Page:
Did you see what I did there? Did you?
So anyway, last night saw rocking up at Birmingham's Town Hall (a lovely venue) to see Steve Reich in person performing his early classic Clapping Music, then a series of his work across the decades culminating in Radio Rewrite, his take on two Radiohead songs performed for the first time ever in London the night before. I posted some videos of most of the pieces yesterday, so go there to hear them.
It was every bit as wonderful as I hoped. Reich wandered on stage dressed in his trademark baggy black clothes and scruffy black baseball cap and launched into Clapping Music without fanfare, alongside David Hockings. The performance was spell-binding and as close to perfect as I've ever heard it. After that, it was Electric Counterpoint, the piece for electric guitar and pre-recorded tracks, performed by Mats Bergström. It's a long, intense piece and it was funny watching Bergström almost throw some rock shapes as he was torn between Classical Training and electric guitar's history. As a performance though: faultless. That was followed by 2x5, another piece scored for rock instruments. I have to say that I felt it drifted a little: too much like Reich by numbers. The dread words 'Tubular Bells' floated through my brain. It wasn't the performance: I've never quite warmed to this piece.
After the interval we got Radio Rewrite, very loosely based on these Radiohead songs:
Never having heard them until two minutes ago, I couldn't tell what Reich had taken from Radiohead during last night's performance, but I do think the new piece is a masterpiece on its own message. It's recognizably Reich, with all the musical tics that identify his practice, but it's also lyrical and jagged in ways he doesn't often employ. It felt much more emotional than much of Reich's work. I suppose a cynic might say that a septaguenarian picking up rock bands could be seen as a little desperate, but in this case I disagree: he's seen something intriguing in Radiohead's work and done something special to it without losing his own unique voice. Radiohead fans shouldn't expect to spot too much of their heroes' tracks: this isn't a cover version or even a set of variations.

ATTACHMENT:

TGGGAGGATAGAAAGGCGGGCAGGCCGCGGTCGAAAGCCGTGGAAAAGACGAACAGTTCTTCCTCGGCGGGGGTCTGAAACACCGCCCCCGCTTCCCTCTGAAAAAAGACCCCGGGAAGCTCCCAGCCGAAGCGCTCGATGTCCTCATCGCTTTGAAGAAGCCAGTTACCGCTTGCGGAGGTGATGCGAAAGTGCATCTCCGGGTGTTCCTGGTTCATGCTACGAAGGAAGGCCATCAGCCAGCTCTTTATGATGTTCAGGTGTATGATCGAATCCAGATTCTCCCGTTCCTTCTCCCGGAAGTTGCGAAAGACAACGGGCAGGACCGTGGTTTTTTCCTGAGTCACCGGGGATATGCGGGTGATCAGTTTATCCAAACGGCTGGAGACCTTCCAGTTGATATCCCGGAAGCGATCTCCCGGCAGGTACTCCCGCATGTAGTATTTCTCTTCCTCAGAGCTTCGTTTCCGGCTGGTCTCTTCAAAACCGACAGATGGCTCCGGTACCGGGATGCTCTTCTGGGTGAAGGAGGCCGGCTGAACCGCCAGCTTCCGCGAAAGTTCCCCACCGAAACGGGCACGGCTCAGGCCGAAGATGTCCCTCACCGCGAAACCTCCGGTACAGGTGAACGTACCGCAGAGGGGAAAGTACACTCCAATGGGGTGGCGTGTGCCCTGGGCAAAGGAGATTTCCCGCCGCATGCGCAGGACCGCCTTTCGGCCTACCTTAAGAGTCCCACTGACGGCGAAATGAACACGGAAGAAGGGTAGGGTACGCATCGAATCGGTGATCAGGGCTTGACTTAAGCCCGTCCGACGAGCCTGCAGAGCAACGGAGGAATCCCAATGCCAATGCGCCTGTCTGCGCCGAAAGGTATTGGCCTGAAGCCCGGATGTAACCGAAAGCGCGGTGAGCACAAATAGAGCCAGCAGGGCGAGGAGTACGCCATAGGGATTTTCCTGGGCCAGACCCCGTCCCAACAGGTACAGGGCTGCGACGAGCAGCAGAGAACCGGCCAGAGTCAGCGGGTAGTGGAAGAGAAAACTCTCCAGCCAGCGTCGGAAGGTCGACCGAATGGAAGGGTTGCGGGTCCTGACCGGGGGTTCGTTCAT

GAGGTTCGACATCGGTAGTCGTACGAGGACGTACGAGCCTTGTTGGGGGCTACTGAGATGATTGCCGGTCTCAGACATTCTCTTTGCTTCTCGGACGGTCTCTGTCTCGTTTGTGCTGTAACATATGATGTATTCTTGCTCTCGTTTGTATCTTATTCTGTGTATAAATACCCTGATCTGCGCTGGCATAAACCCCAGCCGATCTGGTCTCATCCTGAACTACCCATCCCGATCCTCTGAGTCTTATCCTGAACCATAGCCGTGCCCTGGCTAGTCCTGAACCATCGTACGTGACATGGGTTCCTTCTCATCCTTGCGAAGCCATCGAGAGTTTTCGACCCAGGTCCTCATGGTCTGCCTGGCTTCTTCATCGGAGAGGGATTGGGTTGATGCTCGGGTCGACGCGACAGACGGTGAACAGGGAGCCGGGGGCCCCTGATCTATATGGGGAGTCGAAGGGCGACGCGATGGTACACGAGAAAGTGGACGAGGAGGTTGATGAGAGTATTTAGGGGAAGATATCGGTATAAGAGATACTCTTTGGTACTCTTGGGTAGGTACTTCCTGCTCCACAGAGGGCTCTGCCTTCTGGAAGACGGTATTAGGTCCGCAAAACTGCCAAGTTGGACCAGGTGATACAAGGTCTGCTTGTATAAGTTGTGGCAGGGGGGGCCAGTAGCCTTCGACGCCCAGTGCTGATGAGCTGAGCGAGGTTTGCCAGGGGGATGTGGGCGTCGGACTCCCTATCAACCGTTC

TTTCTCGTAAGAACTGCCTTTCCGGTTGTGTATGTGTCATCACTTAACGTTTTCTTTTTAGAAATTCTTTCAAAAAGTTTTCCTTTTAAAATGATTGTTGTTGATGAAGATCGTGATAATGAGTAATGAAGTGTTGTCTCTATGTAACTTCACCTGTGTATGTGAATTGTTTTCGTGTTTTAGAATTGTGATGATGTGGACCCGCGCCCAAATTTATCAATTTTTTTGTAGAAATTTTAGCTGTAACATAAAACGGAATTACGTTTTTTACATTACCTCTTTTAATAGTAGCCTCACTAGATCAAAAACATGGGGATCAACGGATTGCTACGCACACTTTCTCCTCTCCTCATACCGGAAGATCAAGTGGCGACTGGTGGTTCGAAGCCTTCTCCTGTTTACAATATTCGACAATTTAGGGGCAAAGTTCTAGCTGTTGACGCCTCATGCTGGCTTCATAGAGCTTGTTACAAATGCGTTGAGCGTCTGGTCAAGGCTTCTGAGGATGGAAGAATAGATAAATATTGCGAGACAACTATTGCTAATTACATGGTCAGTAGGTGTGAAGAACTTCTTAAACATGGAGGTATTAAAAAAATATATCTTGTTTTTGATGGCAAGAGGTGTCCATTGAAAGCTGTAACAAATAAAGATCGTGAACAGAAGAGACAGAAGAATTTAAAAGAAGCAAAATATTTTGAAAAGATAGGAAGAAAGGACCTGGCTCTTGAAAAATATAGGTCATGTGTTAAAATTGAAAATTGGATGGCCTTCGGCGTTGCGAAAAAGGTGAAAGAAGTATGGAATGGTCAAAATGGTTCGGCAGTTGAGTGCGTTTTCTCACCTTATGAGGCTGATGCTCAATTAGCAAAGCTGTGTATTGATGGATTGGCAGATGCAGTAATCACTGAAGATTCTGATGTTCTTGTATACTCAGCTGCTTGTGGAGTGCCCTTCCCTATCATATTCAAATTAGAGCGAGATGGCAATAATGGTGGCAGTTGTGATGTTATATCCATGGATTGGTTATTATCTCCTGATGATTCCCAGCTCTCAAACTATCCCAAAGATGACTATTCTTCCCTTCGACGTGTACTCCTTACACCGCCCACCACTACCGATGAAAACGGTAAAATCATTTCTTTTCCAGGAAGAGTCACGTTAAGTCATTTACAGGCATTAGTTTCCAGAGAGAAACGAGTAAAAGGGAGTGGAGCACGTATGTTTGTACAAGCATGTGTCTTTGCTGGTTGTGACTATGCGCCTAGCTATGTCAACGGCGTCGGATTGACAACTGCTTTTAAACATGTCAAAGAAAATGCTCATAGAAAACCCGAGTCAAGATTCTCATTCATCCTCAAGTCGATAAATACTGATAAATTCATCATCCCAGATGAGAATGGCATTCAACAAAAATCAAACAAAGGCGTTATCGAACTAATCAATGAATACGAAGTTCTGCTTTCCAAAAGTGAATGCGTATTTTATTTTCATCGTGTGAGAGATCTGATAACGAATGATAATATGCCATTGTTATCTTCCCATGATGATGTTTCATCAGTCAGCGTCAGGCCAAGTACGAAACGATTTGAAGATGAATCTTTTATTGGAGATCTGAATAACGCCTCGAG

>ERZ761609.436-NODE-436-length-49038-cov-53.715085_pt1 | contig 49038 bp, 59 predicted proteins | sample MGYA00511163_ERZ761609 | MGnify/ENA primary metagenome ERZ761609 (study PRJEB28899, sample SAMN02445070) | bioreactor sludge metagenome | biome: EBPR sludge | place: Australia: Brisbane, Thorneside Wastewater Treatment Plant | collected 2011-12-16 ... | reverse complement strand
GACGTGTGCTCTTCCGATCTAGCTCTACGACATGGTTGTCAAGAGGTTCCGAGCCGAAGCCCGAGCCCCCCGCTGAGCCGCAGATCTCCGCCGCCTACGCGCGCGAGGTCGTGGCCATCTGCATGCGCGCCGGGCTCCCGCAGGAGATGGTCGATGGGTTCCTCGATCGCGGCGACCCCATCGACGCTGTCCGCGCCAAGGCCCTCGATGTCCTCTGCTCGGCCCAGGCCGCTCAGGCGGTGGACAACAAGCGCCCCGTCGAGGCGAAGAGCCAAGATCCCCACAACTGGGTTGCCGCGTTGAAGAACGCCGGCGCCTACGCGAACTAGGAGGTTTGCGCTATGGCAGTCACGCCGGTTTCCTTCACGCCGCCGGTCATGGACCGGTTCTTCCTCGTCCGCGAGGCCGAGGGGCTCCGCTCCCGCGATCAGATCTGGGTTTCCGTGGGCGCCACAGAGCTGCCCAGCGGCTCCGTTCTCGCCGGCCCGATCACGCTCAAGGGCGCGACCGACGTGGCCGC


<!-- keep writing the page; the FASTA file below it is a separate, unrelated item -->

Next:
Here's a live recording made the night before at the London world premiere:
Watch while it's hot: I suspect the lawyers will take it down soon.
and here's Reich talking about the new piece:
The final piece was Reich's Double Sextet, one of my very favourite pieces, and beautifully, passionately performed by the London Sinfonietta: I found myself rocking back and forth to the motorik rhythms more than once. It was a surprise to see a conductor lead them, I'm so used to Reich's work being performed without one. At the end, Reich (who'd been sitting modestly in the audience throughout) was brought out for long, loud, deserved ovations which he very bashfully tried to direct towards the performers, entirely in keeping with his ethic. Reich's programme notes were interesting too: he pointed out that there are 400 Masses which incorporate a single French folk song (L'Homme Armée) and lists all the composers who incorporated contemporary popular music into their work (no mention of Vaughan Williams though) and suggested that the estrangement between classical and pop was a temporary one occasioned by the ultra-elitist serialists, now largely forgotten. I don't know: I like serialism, but I can see his point and it's a good leftwing one too.
As to the audience: very much as expected. Some older classical concert-goers, some proper 70s prog hippies, acres of hipster spectacles and skinny jeans, intrigued Radiohead obsessives and some school trips thanks to the Town Hall/Symphony Hall's week of Reich-related outreach activity. As we left, we could hear several groups of kids trying out Clapping Music for themselves, which was rather lovely.